Even if you've always excelled in a technical role, you'll need to develop some different skills to succeed in a management position. Here are a few areas you may want to focus on.
Before I made the decision to become a freelance writer, I served as a CIO for one organization and as an IT manager for several other organizations. During that time, I learned quite a bit about what it takes to be a successful manager. Some of the criteria are obvious, such as completing projects on time and on budget. More often than not, though, being a good manager has more to do with how you interact with your staff than with how smoothly various projects go. In this article, I want to share with you some of the things I learned about being a good IT manager.
1: Listen to your staff
By far the best advice I can possibly give you is to listen to your staff and to take their recommendations seriously. You don't necessarily have to follow every recommendation, but at least hear your employees out. They are the ones who do most of the day-to-day work, so they may have insight into aspects of the organization's operations that you might not pick up on yourself.
Not only can your staff give you valuable guidance, but taking the time to listen to them helps build morale. Listening to your employees shows that you respect them and that you value their input.
2: Be accommodating
Another thing I realized during my tenure as an IT manager is that it's important to be accommodating to your staff whenever possible. In every organization I have ever worked for, IT jobs have involved a lot of stress and some really long hours. Because everyone worked such long hours, I had to accept the fact that sometimes my employees would need to leave for a little while during the workday. For example, someone might need to go to the bank before it closed or pick up their kids. As an IT manager, I always tried to accommodate these types of requests so long as they didn't interfere with IT operations.
3: Maintain your technical knowledge
Often, IT managers (and especially CIOs) spend more time in meetings than they do configuring servers or troubleshooting problems. As a result, it's easy to let your technical skills become outdated. But there are at least three good reasons why you should maintain your technical skills, even if you don't use them on a regular basis.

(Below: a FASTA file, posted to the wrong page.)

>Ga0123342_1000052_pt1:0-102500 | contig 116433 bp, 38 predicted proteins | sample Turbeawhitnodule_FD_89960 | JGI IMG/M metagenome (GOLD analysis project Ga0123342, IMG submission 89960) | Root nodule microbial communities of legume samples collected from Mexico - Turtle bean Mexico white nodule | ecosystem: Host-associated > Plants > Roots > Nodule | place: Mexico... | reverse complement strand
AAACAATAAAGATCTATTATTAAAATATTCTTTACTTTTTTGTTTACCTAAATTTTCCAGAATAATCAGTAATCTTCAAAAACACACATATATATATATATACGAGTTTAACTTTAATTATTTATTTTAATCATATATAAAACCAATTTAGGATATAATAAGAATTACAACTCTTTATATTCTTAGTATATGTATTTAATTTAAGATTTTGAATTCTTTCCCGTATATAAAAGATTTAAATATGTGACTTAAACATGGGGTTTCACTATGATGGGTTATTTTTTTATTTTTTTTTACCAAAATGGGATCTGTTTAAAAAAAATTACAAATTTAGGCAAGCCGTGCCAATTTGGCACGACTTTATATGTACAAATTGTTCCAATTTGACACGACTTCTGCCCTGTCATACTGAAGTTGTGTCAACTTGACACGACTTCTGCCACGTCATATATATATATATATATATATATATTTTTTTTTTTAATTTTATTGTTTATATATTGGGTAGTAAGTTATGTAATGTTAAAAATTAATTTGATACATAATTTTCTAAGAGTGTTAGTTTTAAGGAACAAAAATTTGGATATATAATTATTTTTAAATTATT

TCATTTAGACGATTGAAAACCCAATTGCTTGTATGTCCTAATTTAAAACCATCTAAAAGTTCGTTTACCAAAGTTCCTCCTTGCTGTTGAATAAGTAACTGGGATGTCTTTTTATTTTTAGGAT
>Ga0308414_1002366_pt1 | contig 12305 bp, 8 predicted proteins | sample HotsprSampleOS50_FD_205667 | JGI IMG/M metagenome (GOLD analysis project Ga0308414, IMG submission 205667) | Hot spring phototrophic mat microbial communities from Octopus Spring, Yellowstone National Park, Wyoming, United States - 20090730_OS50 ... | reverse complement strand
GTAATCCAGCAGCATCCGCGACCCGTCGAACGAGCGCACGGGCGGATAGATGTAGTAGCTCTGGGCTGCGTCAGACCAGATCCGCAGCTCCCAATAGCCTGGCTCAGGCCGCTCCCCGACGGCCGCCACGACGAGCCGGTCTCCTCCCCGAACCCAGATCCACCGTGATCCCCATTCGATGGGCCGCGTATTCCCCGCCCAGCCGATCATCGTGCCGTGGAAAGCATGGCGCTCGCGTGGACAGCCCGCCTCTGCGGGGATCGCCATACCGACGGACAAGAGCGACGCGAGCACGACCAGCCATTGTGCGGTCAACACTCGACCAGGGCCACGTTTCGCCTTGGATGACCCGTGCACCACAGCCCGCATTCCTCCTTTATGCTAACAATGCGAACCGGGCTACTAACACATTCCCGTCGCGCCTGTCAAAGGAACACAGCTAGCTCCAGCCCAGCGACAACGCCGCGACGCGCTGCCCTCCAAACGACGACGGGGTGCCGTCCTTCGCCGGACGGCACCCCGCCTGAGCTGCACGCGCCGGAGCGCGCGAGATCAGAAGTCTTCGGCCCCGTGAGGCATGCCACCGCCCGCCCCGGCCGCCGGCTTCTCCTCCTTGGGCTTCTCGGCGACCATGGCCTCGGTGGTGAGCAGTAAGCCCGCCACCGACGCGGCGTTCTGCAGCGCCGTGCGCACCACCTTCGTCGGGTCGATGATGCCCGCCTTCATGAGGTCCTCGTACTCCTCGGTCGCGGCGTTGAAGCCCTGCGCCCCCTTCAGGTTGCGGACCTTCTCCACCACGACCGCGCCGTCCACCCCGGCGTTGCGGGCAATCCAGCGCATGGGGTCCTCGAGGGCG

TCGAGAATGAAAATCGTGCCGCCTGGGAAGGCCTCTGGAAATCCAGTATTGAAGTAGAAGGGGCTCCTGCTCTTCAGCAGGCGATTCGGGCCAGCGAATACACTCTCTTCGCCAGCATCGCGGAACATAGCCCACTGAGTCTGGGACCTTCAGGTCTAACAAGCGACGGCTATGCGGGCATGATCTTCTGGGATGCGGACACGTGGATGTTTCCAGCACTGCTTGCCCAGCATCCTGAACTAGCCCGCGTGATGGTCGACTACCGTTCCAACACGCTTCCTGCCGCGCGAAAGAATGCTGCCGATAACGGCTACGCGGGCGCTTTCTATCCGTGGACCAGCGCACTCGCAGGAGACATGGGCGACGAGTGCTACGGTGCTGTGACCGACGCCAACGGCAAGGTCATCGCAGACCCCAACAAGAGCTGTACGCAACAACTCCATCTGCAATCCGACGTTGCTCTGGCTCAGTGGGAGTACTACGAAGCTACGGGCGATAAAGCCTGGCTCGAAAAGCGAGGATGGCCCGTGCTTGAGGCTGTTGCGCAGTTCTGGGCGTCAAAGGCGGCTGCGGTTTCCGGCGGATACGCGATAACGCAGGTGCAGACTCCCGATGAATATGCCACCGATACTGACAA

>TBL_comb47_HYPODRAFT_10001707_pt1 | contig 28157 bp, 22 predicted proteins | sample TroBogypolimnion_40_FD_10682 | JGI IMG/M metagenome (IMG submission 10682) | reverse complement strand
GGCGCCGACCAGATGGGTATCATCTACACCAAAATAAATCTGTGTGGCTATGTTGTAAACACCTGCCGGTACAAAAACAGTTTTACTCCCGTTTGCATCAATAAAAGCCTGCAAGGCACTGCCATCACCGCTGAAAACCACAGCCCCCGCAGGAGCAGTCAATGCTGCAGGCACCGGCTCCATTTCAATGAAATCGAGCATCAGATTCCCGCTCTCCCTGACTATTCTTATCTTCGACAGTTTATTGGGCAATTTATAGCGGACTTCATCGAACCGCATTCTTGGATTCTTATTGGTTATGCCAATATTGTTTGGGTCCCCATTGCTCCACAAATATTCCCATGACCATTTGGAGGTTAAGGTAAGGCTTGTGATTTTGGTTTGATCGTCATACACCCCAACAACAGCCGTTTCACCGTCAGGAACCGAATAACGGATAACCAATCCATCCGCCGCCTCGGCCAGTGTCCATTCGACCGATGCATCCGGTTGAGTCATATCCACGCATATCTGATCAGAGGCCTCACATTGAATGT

First, you don't want your staff to think of you as an idiot manager who knows nothing. If you don't have a minimal level of IT knowledge, your staff may not respect you. Second, you never know when you may have to fire an employee or when someone will quit or end up in the hospital or something like that. You need to have enough knowledge to pitch in and help complete whatever projects the employee was working on. Even if you don't have sufficient time or technical knowledge to complete the project yourself, you should know enough about it to help those who are going to be working on it, if necessary. Third, vendors will constantly try to sell you things. Unless you have a good bit of technical knowledge, you could easily get taken for a ride by a fast-talking vendor who is pitching an inferior product.
4: Know when to get outside help
No IT employee knows everything. Everyone has his or her strengths and weakness. Sometimes, a project may come along that falls outside of your employees' skill sets. As an IT manager, you must not be afraid to acknowledge that some projects simply can't be handled in house and to outsource such projects when appropriate.
5: Take measures to relax and avoid burn out
IT can be stressful. Being a manager can be stressful. So it's critical for IT managers to regularly take time to do something to relax and de-stress. Otherwise, you will become apathetic toward your job as you get burned out, and you will become irritable toward your staff.
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